Rhoda Grant: “Working group is turning a deaf ear to very serious concerns being raised by rural GPs”

Rhoda GrantDr David Hogg, Vice-Chair of RGPAS, says that the short life Remote and Rural General Practice Working Group, set up by the Scottish Government in the wake of the New GP Contract, appears to have “fallen by the wayside” when it comes to finding ways to ensure the contract is implemented successfully in rural areas.

Moreover, Mr Hogg says he has become “increasing despondent about us seeing any pragmatic, realistic proposals to reverse the damaging effects of the new GP Contract in rural Scotland”.  There is also no-one to take over RGPAS’s representation on the working group because Dr Hogg says his colleagues are occupied “trying to safe-guard local services from the threats of the new contract”.

This doesn’t bode well for the future of rural health care when GPs are stressing that what’s on the table with the new contract is an urban model and this just doesn’t suit remote and rural areas.

A recent survey carried out by RGPAS highlighted that 82% of members believed the outlook for rural healthcare was worse under the contract, 88% of members voted to reject the new contract at the time of implementation, while 92% said they would vote to reject the contract based on their experience so far.

GPs are worried it will cause poor continuity of care for patients and that procedures, currently performed at surgeries, are being centralised – for instance for blood tests or vaccinations. This will inevitably inconvenience patients and worsen health outcomes by raising barriers to care.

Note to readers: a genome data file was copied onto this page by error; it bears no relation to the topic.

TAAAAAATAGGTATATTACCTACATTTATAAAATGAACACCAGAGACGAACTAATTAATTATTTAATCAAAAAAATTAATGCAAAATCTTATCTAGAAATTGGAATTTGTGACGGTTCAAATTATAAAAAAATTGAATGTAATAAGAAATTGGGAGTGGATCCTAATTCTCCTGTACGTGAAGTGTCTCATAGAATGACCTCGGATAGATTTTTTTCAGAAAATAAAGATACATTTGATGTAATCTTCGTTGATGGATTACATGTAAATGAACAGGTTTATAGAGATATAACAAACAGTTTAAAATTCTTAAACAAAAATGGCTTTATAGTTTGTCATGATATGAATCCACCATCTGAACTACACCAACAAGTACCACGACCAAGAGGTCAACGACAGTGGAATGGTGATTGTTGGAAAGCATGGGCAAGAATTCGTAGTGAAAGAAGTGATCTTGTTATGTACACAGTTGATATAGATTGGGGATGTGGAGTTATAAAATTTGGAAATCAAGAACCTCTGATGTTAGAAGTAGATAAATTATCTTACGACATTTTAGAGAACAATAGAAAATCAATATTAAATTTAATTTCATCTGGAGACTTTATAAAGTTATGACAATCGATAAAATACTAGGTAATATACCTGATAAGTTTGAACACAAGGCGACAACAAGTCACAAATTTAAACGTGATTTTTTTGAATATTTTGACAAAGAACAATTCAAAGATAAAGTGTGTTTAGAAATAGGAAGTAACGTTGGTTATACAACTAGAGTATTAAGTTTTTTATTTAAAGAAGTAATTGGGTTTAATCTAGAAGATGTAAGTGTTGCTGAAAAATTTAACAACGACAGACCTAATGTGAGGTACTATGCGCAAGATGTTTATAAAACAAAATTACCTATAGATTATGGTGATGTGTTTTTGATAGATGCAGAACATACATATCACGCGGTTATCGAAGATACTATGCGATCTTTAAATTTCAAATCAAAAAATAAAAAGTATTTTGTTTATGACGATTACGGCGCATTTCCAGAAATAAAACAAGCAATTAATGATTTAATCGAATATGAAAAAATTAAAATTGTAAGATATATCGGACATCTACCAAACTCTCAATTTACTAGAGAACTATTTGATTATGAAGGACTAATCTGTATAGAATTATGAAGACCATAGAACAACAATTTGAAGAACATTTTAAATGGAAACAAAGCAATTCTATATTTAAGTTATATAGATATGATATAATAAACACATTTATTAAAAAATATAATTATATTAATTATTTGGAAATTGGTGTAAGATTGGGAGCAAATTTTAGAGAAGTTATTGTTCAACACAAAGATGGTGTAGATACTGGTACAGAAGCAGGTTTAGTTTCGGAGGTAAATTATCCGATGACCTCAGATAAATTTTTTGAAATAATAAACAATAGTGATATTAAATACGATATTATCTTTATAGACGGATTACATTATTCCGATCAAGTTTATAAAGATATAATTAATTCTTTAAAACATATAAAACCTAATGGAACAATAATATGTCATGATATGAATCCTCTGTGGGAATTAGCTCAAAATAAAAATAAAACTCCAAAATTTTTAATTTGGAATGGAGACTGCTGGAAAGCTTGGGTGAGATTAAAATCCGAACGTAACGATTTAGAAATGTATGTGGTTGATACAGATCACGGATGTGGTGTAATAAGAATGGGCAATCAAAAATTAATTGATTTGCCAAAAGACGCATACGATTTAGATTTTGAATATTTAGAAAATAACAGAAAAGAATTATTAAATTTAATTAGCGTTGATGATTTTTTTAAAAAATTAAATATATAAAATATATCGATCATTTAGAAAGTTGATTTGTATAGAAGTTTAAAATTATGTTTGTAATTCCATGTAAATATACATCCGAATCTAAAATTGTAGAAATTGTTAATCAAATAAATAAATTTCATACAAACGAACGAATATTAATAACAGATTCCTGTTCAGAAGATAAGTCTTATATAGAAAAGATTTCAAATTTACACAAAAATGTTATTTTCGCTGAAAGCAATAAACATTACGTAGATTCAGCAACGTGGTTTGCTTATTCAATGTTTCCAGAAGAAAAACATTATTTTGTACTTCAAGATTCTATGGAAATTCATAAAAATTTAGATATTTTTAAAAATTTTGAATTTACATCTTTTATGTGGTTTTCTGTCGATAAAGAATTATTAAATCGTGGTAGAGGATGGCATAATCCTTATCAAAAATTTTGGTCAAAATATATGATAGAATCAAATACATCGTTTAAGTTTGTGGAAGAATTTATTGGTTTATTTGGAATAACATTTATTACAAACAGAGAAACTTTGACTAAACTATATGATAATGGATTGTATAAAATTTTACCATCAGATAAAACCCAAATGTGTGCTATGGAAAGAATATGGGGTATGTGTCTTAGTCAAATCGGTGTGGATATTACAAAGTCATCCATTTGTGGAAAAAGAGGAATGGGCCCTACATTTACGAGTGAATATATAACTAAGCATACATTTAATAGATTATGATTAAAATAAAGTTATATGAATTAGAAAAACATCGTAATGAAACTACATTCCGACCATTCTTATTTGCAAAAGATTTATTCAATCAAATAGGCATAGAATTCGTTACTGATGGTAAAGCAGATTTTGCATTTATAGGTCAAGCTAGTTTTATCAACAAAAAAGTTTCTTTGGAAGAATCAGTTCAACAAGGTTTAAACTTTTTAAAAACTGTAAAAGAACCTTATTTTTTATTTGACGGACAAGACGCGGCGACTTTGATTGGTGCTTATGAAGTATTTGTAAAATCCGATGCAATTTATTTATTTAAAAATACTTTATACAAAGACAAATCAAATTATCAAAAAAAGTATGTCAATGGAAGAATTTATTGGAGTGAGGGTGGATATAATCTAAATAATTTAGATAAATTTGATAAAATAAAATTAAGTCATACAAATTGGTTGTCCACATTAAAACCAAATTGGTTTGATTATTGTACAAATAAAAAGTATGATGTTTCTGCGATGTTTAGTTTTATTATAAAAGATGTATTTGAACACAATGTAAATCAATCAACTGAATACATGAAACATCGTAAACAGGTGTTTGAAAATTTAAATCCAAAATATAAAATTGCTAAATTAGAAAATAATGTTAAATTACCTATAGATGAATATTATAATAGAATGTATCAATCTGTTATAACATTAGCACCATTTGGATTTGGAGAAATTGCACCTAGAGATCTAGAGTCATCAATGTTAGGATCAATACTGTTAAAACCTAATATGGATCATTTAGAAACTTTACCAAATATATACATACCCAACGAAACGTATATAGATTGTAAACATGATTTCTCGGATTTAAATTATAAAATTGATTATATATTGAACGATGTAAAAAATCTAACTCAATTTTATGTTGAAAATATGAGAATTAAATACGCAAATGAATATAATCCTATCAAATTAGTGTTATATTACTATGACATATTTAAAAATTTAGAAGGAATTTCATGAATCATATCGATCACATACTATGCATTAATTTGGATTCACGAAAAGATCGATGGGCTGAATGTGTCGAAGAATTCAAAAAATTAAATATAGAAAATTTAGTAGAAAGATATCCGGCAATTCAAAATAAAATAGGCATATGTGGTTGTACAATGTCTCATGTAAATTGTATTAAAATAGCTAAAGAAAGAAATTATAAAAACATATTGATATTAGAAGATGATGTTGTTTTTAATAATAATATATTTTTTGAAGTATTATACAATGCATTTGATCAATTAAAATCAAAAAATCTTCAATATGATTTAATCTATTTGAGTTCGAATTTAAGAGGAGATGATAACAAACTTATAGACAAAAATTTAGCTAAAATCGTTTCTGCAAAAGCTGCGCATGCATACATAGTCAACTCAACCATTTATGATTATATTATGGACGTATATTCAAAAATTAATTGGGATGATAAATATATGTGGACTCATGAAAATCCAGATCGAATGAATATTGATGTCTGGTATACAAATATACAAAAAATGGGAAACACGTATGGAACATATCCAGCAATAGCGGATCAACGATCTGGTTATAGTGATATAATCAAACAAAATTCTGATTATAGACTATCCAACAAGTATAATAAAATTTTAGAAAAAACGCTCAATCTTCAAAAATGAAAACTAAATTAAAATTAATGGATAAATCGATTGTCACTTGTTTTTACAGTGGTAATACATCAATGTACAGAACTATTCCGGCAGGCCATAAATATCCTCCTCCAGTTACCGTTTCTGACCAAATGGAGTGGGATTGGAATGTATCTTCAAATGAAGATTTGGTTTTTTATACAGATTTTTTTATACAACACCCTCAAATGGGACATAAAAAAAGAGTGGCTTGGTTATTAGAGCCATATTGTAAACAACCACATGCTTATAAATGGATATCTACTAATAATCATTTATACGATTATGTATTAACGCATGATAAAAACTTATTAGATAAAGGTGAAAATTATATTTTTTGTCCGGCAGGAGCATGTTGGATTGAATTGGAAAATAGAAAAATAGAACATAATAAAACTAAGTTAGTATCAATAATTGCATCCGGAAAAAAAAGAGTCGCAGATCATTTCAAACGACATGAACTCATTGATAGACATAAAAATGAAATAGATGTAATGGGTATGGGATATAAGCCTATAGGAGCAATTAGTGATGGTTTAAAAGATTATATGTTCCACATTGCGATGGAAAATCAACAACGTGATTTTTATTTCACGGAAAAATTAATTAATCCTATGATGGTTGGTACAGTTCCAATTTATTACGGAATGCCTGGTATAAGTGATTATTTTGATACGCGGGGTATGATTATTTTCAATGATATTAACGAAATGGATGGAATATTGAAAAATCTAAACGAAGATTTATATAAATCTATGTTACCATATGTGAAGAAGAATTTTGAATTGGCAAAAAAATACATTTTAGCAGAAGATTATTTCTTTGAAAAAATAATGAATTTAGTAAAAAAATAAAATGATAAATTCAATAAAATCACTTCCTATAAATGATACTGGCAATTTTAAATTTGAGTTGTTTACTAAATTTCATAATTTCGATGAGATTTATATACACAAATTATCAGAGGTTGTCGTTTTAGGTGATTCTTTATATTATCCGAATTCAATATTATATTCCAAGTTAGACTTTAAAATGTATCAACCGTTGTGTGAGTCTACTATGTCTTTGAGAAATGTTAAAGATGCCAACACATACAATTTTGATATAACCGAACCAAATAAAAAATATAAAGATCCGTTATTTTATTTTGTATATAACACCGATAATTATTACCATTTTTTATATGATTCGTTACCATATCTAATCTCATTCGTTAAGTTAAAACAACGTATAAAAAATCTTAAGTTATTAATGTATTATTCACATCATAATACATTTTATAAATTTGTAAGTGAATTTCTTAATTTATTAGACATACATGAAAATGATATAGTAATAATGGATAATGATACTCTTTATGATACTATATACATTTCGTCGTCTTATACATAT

My reading for Dr Hogg’s resignation is that the working group is turning a deaf ear to very serious concerns being raised by rural GPs across Scotland and the Highlands and Islands. He’s tried but he can’t try anymore and the process appears to be painfully slow.

I will again contact Health Secretary Jean Freeman about this new development asking that she does not brush off the problems suffered by rural GPs, only to hear the views of urban GPs.

GPs have told the MSPs that the new contract fails to recognise the unique workload in rural areas where surgeries deal with a far greater range of medical problems – including emergencies that would be dealt with in hospitals in urban areas.

The new contract’s funding formula has been based, under this new system, on the number of appointments and does not take account of issues in rural areas such as patient and doctor travel.

This is an article by local MSP Rhoda Grant, Labour. All other list MSPs in the Highlands and Islands have been offered the same space

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